11 Chapters
Medium 9781782204978

Chapter Eight: Memory, Shame, and the Fat Body—Pulling it all Together

Fuller, Cheryl Karnac Books ePub

Previously I wrote that I believe with all my Jungian heart that my fat is meaningful. It tells me that we develop symptoms when we are stuck in old patterns and fail to integrate creative potentials within our personality. Symptoms are not to be avoided or downplayed, but the meaning, which has often heretofore been missed, needs to be discovered in order for healing to take place. But that requires that my fat be a symptom of something, not a more basic state of being. The question remains—must it be a symptom in order to be meaningful, to have symbolic meaning for me?

Callan provocatively says:

A symptom is an untended memory. It is the voice of a forgotten or banished part of ourselves…Memory is the medicine of the psyche—even, and especially when the memories are dark. (Callan, 2004, p. 7)

I try this on. My fat is an untended memory. It is the voice of my negative relationship with my mother. Of my rage. My fears of dependency. Of abandonment. At least in part it is. Memory in the body. I recall master knitter Elizabeth Zimmerman said “One likes to believe that there is memory in the fingers; memory undeveloped, but still alive” (Zimmerman, 1981, p. 75). It is here that my delight in knitting, my foundation in analytical psychology and this work begin to meet in memory and the body. As Marie Louise Von Franz put it:

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Chapter Four: Dancing with Marion Woodman: Searching for Meaning

Fuller, Cheryl Karnac Books ePub

Jung's analytical psychology forms the foundation of my work and my thinking about the psyche, psychic life, dreams, therapy, symptoms. In my Jungian world, I accept that we develop symptoms when we are stuck in old patterns and fail to integrate creative potentials within our personality. Symptoms are not to be avoided or downplayed; their meaning needs to be discovered in order for healing to take place. In that way of understanding life, I accept that my fat is meaningful, but does that also mean that my fat is a symptom of something, that it is not merely one of several basic ways of being, of type of body? Perhaps being fat gives rise to a variety of symptoms? Or maybe it is the experience of being fat, of the daily trauma of membership in a stigmatized group that creates symptoms?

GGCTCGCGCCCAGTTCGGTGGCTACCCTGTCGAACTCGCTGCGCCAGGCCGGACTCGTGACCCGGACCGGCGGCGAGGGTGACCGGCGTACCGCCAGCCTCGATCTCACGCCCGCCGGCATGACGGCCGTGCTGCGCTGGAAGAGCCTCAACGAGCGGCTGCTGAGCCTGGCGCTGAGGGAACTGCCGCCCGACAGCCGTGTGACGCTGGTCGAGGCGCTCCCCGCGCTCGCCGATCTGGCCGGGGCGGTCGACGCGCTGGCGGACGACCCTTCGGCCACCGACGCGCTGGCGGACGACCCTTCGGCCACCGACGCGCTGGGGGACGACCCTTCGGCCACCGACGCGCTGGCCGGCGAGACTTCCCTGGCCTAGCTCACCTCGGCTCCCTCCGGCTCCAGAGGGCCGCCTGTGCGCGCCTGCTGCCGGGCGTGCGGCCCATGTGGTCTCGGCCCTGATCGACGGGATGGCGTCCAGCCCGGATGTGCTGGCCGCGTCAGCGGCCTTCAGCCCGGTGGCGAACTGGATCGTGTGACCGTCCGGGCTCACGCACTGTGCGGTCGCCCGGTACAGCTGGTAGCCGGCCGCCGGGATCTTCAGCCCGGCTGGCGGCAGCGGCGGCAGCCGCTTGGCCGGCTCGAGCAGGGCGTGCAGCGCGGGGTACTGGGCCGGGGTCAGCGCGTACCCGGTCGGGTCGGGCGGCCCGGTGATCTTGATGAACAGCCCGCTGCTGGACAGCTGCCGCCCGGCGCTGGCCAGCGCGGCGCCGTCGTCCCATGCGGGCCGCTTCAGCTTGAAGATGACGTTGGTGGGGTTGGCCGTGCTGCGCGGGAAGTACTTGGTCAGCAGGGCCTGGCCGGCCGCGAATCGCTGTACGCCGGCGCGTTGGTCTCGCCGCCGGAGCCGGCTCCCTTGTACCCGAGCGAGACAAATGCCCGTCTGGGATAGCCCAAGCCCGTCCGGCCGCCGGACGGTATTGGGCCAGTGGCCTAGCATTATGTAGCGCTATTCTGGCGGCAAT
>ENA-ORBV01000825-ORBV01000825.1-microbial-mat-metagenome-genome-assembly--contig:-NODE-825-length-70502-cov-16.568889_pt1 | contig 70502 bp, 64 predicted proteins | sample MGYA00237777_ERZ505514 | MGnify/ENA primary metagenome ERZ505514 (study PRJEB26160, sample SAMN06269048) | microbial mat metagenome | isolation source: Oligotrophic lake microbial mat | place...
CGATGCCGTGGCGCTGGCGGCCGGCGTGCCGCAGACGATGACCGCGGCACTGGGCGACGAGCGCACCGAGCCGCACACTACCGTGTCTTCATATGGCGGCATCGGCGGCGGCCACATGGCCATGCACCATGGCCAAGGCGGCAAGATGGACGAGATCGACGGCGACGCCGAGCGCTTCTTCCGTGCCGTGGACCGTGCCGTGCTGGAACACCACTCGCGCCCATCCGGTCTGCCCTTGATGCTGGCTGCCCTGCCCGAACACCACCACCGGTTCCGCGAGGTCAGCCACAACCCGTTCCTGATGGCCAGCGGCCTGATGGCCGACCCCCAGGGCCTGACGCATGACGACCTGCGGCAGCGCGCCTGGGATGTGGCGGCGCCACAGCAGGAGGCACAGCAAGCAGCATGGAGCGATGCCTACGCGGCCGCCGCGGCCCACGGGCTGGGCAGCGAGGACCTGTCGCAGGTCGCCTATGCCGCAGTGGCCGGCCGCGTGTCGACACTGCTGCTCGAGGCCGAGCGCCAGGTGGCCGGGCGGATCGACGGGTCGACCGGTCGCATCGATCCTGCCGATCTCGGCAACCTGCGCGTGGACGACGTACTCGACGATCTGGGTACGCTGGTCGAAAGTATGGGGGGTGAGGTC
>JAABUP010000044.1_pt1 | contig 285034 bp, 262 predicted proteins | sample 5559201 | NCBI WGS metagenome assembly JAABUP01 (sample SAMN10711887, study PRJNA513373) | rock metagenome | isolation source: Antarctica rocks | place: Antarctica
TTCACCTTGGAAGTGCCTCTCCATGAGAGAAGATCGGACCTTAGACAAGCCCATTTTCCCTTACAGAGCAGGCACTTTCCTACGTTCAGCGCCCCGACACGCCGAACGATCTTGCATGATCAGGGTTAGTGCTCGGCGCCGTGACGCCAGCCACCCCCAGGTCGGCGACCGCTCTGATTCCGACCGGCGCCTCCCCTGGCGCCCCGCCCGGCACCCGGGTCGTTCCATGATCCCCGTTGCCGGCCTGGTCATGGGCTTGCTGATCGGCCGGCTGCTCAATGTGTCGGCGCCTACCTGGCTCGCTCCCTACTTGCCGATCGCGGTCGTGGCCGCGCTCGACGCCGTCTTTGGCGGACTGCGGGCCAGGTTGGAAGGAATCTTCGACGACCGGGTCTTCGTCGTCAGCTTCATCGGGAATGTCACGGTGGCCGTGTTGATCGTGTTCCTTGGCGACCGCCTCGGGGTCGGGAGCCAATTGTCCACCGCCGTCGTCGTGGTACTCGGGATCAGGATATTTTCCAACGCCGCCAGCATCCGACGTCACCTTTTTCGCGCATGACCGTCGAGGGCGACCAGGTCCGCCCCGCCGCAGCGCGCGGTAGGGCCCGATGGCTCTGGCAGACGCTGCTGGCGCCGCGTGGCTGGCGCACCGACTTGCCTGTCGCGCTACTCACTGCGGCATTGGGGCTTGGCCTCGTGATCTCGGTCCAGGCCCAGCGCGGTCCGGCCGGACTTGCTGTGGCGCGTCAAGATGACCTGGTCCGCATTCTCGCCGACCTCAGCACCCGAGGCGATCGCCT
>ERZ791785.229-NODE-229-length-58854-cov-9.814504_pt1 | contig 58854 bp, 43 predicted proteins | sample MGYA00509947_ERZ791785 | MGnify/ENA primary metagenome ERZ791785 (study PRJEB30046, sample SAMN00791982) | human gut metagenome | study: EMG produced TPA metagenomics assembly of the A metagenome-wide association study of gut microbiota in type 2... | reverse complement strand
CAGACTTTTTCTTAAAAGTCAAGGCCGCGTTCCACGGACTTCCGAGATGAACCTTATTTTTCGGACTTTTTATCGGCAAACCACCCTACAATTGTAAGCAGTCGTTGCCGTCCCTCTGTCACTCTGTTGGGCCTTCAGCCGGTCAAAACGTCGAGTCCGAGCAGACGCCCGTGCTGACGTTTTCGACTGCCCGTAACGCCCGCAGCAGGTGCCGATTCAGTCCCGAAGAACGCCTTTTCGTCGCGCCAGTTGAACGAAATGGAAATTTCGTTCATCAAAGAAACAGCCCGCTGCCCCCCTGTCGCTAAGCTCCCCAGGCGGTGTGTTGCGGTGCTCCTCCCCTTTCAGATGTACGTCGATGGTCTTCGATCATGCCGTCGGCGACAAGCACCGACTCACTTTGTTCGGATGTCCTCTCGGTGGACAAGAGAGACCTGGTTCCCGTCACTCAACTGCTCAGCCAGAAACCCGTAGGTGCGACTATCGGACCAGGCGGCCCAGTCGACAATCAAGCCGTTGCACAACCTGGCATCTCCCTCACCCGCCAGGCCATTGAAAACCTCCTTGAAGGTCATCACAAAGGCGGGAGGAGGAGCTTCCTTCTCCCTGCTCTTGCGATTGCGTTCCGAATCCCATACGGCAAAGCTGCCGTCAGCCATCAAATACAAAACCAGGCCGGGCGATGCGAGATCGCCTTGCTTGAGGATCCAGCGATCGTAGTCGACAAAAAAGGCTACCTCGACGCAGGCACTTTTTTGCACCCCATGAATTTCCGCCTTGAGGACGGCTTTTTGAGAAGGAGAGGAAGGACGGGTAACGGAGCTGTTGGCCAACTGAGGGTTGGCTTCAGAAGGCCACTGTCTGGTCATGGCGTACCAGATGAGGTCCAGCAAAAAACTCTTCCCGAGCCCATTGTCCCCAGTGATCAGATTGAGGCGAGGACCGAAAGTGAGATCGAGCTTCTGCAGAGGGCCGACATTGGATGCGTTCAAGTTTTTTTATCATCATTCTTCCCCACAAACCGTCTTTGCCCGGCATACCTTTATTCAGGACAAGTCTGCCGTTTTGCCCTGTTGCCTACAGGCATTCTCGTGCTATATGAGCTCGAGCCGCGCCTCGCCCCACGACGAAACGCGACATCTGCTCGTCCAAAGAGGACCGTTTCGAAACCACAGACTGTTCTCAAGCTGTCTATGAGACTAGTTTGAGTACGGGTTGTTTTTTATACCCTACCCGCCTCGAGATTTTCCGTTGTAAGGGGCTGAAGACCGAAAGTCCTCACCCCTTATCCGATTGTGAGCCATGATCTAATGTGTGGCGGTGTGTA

In general the fat acceptance community rejects any of what they see as pathologising psychological bases for being fat, but I believe it is a big mistake to entirely discard the reality that body is influenced by mind. I do agree that being fat is not in itself a mark of psychopathology, that neither physical nor mental health can be determined by a look at body size. So how do we explore and understand the meaning of fat without blaming or pathologising? How do we understand what fat and being fat symbolise without conflating that with cause or symptom?

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Chapter One: Life in the Panopticon

Fuller, Cheryl Karnac Books ePub